Alzheimer's: I know I'm going to have early onset dementia

James Bexon
James Bexon knows he will develop Alzheimer's between the ages of 53 and 63 [Family photo]

James Bexon was just 33 when he was told he had between 20 and 30 years before developing Alzheimer's.

His father was diagnosed at 58, and in 2018 James took an NHS test which said he had a 99.9% chance of getting a rare, genetic form of the condition.

He qualified for a test because of the strong familial link, which then left him wondering if he might pass it on to his own sons, Elijah and Jacob.

Neither son has inherited the gene which causes genetic Alzheimer's.

James was living in Tan-lan, Gwynedd, when he started the testing process for genetic young-onset Alzheimer's.

His father died from the disease in late 2017, shortly before James' testing began.

Half of his family members have developed the condition over the years.

James had numerous counselling sessions before the blood test in March 2018, to prepare for the chance of bad news.

The results arrived six weeks later.

"The counsellor had a trainee with her, and I read it on her face when I went in," he said.

"You half expect it anyway, because it's prominent in the family. Obviously if it was a 'you haven't got it', that would be amazing.

"I just thought that was the hand I'd been dealt, I had that feeling, even though it's 50/50."

Paul Bexon and his wife, Chris
James got tested after his own father, Paul, was diagnosed with dementia at 58 [Family photo]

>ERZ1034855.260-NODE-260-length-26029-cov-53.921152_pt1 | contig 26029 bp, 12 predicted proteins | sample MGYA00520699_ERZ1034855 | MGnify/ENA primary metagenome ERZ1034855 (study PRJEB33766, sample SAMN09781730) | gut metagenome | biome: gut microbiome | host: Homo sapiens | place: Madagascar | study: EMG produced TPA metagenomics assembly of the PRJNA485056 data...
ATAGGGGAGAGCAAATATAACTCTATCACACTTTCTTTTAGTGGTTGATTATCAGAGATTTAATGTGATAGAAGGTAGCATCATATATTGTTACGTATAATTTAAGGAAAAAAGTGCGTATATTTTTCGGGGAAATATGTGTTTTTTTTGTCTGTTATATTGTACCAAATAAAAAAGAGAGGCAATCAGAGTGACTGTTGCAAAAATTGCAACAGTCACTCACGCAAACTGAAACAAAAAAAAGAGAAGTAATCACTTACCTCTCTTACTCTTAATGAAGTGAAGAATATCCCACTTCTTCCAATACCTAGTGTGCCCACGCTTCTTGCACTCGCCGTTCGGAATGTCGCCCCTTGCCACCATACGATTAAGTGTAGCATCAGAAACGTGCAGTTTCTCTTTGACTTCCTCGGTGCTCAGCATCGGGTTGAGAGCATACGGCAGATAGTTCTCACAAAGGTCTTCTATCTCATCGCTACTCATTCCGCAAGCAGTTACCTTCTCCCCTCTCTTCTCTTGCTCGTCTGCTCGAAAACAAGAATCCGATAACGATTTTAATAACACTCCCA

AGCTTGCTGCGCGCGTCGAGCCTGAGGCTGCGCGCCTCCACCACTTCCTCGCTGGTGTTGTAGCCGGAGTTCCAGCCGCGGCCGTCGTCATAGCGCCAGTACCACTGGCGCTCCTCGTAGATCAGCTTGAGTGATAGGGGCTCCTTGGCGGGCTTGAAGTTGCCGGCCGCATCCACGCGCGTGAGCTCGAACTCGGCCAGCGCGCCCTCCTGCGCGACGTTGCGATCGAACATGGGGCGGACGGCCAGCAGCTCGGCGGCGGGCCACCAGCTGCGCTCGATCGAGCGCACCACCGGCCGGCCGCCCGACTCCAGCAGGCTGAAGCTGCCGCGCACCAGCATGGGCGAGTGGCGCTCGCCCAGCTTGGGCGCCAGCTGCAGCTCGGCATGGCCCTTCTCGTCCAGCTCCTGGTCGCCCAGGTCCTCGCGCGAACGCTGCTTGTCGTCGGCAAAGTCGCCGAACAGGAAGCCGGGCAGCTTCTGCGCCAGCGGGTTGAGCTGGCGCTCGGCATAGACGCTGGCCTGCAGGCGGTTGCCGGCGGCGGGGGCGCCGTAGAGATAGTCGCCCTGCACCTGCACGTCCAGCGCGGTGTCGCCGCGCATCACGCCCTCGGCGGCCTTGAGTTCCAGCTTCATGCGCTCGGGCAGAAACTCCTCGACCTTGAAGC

He added: "The build-up in the protein amyloid, which causes genetic dementia, stops your memory and slows everything down. That starts about 20 or 15 years before you have symptoms.

"So realistically it might have already started - I just don't know.

"Sometimes you can dwell on it too much. Elijah is five and Jacob is two. As they get older time does go fast.

"Suddenly you're 40, and actually then I'm not far off being 50.

"There's people who have their parents around into their 50s or 60s, and I want to have that. I want my kids to have a proper grandad. The kids have Gemma's stepdad, but on my side they don't have a grandad.

"It would be nice to live into my 70s, 80s, to be a grumpy old man."

James and his wife Gemma also had a tough decision to make - whether or not to test their two children for the gene while they were in the womb.

They decided to proceed with the testing, and both children tested negative.

James and Gemma Bexon with their children Elijah and Jacob
James and Gemma had tests to see if their children Elijah and Jacob would also inherit the gene [Family photo]

You can only be tested on the NHS in Wales and England for rare inherited forms of dementia, such as frontotemporal dementia and some forms of young-onset Alzheimer's.

Dementia UK nurse Jules Knight said: "The stats at Dementia UK is 7% to 12% of cases of young-onset are a genetic form of dementia.

"In the UK at the moment, 70,800 people are living with young-onset dementia."

Drugs such as donanemab, which trials have shown slows cognitive decline, rely on early diagnosis, and private tests for other forms of dementia are not available on the NHS.

Ms Knight said there were some concerns over private tests, which only tell you the risk, rather than NHS tests, which can pinpoint a genetic mutation.

"The NHS test is definitive, in terms of you either have the gene mutation or you don't," she said.

"The genetic risk variant, some of us might have the genetic variant some of us might not, but it doesn't mean you are or aren't going to develop it."

She also said the NHS offered extensive emotional support.

"When someone is referred to genetic testing, they should have both pre and post counselling," Ms Knight said.

"The pre is support around whether you want to go ahead with the testing, the implications around that, and the support you might need."

For James, who now lives in Evesham, Worcestershire, the NHS test has given his family peace of mind.

"We're not going to have anymore children, so we know that's it for genetic Alzheimer's.

"For me, it was all about trying to stop it in its tracks in our family. There's only so much you can do, and we've done what we can."